What’s In a Name? Chinese Seafood Noodle


It won’t win any prize for names. Chinese Seafood Noodle recently opened in Lake Hills Village. The former Lake Hills Shopping Center that used to host Paldo World, Liebchen Delicatessen and Wonton City, has been demolished and replaced by a fancier, mixed-use complex of housing, office space, restaurants and the Lake Hills Library. If the Village ever gets completed—it’s been stuck in slo-mo development far too long—there will be a vibrant center in the middle of the Lake Hills neighborhood. I only noticed the restaurant on foot when I happened to be looking in its direction from the library. You would never see it driving past on 156th Ave SE, obscured by arbors in the central plaza, nor from Lake Hills Blvd where a temporary chain-link fence and other obstructions block the view.

The interior is very sparse. A polished concrete floor. Large expanses of undecorated walls. But, there are ambitious plans to spruce things up, including the addition of a bar. The restaurant’s isolation does little to attract passersby. On two visits, there were many empty tables.

I was surprised to learn from the waiter that Chinese Seafood Noodle is part of the Green Leaf restaurant enterprise. That is a pretty impressive credential.

For now, the menu is printed on paper. It’s short, 22 items on the Chinese menu, 13 on the Vietnamese, the latter a tie-in to the management’s Green Leaf roots. In fact, phở and bún make an appearance, though on our second visit, the bún items were crossed out, the result of not yet being equipped to make (I’m guessing) the toppings, which include grilled pork, egg roll, grilled chicken and grilled shrimp. These will eventually show up again ($11-$13).

The specialty is southern Chinese seafood soup, which you can order with a choice of starches: noodles, rice cakes or rice (pao fan). The broth is the story here. Understated and complex, it tastes of chicken and sea with hints of ginger. Long-simmering with chicken bones imparts a cloudiness and density that reminds me of miso ramen broth. There’s not a lot of seafood in the soup, a couple of Hood Canal shrimp (heads and tails intact), a few littleneck clams and rings of calamari, even unexpected pieces of beef, everything perfectly cooked. Added are baby bok choy and cilantro for greenery and triangles of pan-fried egg. The wheat noodles are thickly cut like udon and soft. A nice soup ($13.99, ☆☆☆). I couldn’t help but think that the steep pricing might’ve been stimulated by the regrettable upsurge in ramen prices recently.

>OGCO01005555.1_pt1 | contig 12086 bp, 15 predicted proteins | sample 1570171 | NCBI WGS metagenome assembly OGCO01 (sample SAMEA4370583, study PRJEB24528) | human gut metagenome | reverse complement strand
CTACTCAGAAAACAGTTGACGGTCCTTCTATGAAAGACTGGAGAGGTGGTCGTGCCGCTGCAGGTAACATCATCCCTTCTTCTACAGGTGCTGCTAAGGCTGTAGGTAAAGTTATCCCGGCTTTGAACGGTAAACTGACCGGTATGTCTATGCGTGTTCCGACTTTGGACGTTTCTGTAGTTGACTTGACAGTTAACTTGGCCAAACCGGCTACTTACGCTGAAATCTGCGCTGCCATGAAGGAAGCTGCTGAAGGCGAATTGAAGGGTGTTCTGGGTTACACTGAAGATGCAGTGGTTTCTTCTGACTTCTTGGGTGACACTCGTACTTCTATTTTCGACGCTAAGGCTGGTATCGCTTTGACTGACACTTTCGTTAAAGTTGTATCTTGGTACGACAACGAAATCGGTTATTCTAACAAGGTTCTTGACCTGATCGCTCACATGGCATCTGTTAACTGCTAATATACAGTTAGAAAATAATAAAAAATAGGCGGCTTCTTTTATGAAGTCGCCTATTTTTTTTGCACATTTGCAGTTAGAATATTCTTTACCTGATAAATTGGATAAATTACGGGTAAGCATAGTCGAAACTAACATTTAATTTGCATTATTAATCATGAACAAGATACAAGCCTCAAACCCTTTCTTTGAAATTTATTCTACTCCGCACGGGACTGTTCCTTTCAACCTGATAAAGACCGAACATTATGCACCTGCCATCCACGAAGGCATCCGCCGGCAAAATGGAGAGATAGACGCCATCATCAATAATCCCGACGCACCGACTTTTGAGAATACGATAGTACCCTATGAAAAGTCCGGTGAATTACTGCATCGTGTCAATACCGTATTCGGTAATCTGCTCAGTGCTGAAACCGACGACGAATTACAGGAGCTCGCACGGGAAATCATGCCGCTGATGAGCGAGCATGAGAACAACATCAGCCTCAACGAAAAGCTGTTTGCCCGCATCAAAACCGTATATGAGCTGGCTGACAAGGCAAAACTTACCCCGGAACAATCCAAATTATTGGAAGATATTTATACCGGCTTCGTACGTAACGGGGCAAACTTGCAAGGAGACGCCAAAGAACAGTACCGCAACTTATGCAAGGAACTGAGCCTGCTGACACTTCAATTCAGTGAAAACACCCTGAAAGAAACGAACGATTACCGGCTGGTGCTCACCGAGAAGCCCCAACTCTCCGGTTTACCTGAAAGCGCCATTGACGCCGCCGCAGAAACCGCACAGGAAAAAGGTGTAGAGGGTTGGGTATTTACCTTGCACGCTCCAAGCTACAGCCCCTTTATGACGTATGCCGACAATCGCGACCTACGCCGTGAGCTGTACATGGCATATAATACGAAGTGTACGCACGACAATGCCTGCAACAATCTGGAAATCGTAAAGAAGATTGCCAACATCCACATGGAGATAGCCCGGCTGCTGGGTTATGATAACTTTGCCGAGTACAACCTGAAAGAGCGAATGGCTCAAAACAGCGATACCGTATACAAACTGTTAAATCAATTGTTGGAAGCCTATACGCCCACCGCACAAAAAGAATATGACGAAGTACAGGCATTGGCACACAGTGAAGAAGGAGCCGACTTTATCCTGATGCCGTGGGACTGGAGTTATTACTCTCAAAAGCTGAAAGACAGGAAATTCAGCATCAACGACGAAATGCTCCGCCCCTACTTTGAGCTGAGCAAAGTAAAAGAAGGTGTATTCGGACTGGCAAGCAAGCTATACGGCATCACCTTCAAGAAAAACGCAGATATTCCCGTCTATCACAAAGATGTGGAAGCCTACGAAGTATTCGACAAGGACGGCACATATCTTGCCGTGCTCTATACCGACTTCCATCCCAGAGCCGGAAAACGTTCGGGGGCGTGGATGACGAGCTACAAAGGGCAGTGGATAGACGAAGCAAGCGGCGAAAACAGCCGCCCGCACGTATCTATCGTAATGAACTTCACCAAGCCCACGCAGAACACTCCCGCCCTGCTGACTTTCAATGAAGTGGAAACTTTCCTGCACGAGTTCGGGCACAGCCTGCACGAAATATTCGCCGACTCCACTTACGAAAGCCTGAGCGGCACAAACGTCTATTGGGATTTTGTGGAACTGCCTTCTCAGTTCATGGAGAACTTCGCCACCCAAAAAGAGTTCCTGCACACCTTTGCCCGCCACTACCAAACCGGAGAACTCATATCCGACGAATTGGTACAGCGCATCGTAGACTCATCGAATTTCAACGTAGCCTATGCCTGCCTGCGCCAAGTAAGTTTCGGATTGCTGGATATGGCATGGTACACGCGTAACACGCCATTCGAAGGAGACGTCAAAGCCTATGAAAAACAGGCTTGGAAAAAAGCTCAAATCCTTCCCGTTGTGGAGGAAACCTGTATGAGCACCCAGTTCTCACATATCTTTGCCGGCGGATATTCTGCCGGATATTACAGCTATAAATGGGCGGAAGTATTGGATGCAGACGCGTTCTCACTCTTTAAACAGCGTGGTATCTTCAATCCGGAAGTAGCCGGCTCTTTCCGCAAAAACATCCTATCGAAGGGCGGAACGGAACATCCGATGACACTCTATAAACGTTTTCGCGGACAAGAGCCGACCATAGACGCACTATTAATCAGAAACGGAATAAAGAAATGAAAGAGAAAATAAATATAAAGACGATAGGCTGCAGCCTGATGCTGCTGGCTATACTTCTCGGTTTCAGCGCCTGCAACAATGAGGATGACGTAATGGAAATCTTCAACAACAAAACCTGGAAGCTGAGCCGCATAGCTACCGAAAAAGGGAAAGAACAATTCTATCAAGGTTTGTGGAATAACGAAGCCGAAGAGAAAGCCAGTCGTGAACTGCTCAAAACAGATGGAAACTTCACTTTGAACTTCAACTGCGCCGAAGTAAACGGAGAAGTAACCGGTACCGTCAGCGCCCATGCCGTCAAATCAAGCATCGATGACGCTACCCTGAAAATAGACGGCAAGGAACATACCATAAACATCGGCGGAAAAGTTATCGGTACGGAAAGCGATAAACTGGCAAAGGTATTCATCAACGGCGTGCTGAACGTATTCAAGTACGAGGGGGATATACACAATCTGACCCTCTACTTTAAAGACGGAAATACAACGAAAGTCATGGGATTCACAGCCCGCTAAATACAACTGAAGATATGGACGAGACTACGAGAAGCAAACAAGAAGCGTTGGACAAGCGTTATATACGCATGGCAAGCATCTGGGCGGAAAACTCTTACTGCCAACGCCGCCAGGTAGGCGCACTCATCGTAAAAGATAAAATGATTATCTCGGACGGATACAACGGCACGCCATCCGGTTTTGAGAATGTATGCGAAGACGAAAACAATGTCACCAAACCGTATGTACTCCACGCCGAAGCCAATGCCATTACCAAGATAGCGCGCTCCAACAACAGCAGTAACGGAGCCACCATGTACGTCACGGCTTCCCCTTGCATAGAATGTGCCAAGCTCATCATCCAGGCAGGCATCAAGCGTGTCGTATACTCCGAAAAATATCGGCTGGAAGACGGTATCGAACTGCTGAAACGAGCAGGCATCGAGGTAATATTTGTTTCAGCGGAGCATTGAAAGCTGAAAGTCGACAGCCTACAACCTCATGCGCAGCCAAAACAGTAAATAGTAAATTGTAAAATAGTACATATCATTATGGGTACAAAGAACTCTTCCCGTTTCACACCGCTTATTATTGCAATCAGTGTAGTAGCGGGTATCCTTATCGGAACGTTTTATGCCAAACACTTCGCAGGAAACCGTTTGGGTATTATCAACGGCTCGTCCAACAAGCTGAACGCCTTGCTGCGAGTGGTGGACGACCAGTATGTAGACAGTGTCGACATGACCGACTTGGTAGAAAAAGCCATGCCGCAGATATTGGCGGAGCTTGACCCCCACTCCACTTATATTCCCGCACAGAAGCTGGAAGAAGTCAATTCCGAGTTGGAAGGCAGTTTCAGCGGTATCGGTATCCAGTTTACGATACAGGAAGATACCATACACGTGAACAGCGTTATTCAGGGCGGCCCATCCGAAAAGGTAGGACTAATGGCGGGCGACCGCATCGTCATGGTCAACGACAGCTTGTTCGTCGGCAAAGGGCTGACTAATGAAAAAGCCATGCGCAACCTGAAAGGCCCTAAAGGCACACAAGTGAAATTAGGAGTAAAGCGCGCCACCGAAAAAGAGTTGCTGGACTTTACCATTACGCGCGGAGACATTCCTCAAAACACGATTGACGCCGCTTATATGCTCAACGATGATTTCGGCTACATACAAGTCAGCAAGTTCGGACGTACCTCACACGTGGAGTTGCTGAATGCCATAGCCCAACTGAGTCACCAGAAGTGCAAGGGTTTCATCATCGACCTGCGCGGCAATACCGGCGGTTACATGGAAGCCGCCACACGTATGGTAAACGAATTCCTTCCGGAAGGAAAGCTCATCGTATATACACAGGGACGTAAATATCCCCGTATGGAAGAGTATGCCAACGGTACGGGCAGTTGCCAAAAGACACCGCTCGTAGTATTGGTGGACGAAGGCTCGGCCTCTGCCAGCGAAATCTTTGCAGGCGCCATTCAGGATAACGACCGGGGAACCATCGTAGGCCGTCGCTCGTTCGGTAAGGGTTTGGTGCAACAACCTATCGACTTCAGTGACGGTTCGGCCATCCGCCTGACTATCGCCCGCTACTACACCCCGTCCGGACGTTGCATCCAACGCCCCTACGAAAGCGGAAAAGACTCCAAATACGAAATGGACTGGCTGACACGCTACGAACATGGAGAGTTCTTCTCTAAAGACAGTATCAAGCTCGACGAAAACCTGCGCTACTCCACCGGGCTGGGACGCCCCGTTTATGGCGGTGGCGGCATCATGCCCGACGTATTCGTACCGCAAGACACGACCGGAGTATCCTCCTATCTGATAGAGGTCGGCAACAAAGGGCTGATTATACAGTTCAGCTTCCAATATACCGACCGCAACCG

Chinese Seafood Noodle

Chinese Seafood Noodle

Ginger Chicken Combo ($7.99, ☆☆☆) couldn’t have been more succulent nor nicely presented, poached chicken breast with skin and bone still attached, cut crosswise into half-inch thick slices. But, the scallion-ginger sauce was way too salty.

Ginger Chicken

Ginger Chicken

The Sausage Fried Rice had nice chew, lop cheung was tasty and the vegetables freshly cut rather than coming out of frozen packages. Chinese versions are not my favorite Asian fried rices, but this (and the ones from the kitchen of Shanghai Café) was quite good ($7.99, ☆☆☆), marred again by a liberal hand with salt.

csn-3

Sausage Fried Rice

On our first visit, we were given a complimentary order of Pork Lettuce Boat. It’s listed on the menu under ‘Fusion Food.’ It’s similar to a Vietnamese shredded pork lettuce wrap, but instead of pickled vegetables (đồ chua), there is a layer of kimchi. (☆☆☆½)

Pork Lettuce Boat

Pork Lettuce Boat

With a Green Leaf pedigree, it shouldn’t take long for things to get rolling. For now, there’s a certain temporariness, a limited (and paper) menu, a small clientele, foot-dragging on the part of the Lake Hills Village developer (Cosmos) that still has not secured enough leases from other businesses, all conspiring to keep Chinese Seafood Noodle from realizing its full potential.

Chinese Seafood Noodle
595 156th Ave SE Ste C-3
Bellevue, WA 98007
425.502.9595

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3 thoughts on “What’s In a Name? Chinese Seafood Noodle

  1. I have never seen this restaurant open. A sign posted on the door said something about remodeling, but despite the fact that I pass by regularly and frequent the library, I have never seen any activity here.

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    • I’ll have to admit that I’ve not been by there in a while. There was mention by one of the waiters that a bar was going to be added as part of a remodel, but this was conveyed to me at the time I wrote this post.

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      • A sign on the storefront says that the restaurant is currently undergoing renovations to support a new menu, or maybe more like an expanded menu. There is no expected re-opening date. It may actually have permanently closed. Meanwhile, all other commercial spaces except one are empty, a sad state of affairs that begs the question, what’s wrong with the lease agreements that small businesses can’t accept?

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